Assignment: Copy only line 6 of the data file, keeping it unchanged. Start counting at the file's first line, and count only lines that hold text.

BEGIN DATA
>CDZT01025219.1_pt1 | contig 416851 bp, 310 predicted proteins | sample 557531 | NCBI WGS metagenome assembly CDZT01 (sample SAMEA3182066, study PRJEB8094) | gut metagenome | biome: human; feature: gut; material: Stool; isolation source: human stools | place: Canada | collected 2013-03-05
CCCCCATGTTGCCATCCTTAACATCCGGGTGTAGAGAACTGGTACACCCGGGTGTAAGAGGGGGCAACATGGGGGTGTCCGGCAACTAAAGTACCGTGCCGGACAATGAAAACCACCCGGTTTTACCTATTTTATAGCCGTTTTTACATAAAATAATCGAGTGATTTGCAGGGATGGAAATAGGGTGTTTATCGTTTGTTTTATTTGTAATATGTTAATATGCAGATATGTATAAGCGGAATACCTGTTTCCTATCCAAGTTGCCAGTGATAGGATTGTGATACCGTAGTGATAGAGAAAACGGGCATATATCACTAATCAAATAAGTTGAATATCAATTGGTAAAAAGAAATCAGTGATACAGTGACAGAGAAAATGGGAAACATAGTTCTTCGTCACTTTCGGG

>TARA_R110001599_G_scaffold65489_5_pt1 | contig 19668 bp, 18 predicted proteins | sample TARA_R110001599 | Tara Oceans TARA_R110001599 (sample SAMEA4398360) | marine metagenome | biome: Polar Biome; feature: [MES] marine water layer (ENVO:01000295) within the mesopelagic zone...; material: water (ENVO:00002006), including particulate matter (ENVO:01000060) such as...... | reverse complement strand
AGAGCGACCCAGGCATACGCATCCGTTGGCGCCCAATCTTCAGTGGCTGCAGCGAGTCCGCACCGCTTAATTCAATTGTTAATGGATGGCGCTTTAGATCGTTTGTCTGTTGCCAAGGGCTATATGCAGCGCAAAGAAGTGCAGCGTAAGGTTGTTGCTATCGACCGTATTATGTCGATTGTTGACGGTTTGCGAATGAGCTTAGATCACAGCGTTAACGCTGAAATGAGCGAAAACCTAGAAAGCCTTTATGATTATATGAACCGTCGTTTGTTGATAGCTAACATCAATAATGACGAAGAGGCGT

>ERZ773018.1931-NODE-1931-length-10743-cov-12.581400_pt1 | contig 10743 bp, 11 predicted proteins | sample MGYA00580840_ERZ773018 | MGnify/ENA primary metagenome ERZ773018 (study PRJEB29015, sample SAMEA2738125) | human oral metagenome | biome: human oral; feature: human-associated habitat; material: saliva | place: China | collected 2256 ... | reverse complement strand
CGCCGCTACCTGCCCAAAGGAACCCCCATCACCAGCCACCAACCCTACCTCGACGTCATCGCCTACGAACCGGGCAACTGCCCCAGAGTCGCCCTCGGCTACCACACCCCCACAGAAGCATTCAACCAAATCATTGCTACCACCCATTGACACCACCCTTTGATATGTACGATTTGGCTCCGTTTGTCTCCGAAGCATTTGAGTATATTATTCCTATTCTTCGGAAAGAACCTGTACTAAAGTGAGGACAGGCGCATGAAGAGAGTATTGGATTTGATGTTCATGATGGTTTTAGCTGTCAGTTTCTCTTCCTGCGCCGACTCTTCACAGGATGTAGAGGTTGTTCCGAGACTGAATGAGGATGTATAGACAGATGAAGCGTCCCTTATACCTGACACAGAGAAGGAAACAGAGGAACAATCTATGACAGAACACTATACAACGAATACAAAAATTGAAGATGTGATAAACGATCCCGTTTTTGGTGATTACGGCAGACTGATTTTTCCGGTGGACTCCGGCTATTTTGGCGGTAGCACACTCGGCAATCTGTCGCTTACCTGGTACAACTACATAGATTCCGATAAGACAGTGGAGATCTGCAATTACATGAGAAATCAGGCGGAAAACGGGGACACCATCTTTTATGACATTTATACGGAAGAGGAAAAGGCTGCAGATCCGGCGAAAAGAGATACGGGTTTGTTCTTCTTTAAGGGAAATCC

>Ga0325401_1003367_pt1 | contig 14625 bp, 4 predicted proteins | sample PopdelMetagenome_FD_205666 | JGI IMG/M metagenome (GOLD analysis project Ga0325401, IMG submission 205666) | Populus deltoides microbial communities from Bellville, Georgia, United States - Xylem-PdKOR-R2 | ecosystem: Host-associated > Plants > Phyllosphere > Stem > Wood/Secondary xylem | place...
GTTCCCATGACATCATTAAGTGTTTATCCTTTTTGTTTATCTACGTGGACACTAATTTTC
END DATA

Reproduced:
CGCCGCTACCTGCCCAAAGGAACCCCCATCACCAGCCACCAACCCTACCTCGACGTCATCGCCTACGAACCGGGCAACTGCCCCAGAGTCGCCCTCGGCTACCACACCCCCACAGAAGCATTCAACCAAATCATTGCTACCACCCATTGACACCACCCTTTGATATGTACGATTTGGCTCCGTTTGTCTCCGAAGCATTTGAGTATATTATTCCTATTCTTCGGAAAGAACCTGTACTAAAGTGAGGACAGGCGCATGAAGAGAGTATTGGATTTGATGTTCATGATGGTTTTAGCTGTCAGTTTCTCTTCCTGCGCCGACTCTTCACAGGATGTAGAGGTTGTTCCGAGACTGAATGAGGATGTATAGACAGATGAAGCGTCCCTTATACCTGACACAGAGAAGGAAACAGAGGAACAATCTATGACAGAACACTATACAACGAATACAAAAATTGAAGATGTGATAAACGATCCCGTTTTTGGTGATTACGGCAGACTGATTTTTCCGGTGGACTCCGGCTATTTTGGCGGTAGCACACTCGGCAATCTGTCGCTTACCTGGTACAACTACATAGATTCCGATAAGACAGTGGAGATCTGCAATTACATGAGAAATCAGGCGGAAAACGGGGACACCATCTTTTATGACATTTATACGGAAGAGGAAAAGGCTGCAGATCCGGCGAAAAGAGATACGGGTTTGTTCTTCTTTAAGGGAAATCC